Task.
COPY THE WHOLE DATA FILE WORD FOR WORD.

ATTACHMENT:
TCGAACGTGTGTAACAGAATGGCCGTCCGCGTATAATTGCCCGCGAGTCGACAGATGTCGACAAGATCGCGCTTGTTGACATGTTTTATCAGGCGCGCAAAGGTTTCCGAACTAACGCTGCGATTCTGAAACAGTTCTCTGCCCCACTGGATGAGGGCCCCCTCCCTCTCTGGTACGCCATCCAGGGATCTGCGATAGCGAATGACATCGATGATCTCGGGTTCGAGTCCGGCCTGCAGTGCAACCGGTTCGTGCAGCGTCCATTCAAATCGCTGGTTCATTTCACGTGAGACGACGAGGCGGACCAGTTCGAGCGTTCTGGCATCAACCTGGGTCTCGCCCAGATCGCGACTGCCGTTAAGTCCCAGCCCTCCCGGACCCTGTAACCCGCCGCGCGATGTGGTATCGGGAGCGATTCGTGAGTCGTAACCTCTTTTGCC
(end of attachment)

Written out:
TCGAACGTGTGTAACAGAATGGCCGTCCGCGTATAATTGCCCGCGAGTCGACAGATGTCGACAAGATCGCGCTTGTTGACATGTTTTATCAGGCGCGCAAAGGTTTCCGAACTAACGCTGCGATTCTGAAACAGTTCTCTGCCCCACTGGATGAGGGCCCCCTCCCTCTCTGGTACGCCATCCAGGGATCTGCGATAGCGAATGACATCGATGATCTCGGGTTCGAGTCCGGCCTGCAGTGCAACCGGTTCGTGCAGCGTCCATTCAAATCGCTGGTTCATTTCACGTGAGACGACGAGGCGGACCAGTTCGAGCGTTCTGGCATCAACCTGGGTCTCGCCCAGATCGCGACTGCCGTTAAGTCCCAGCCCTCCCGGACCCTGTAACCCGCCGCGCGATGTGGTATCGGGAGCGATTCGTGAGTCGTAACCTCTTTTGCC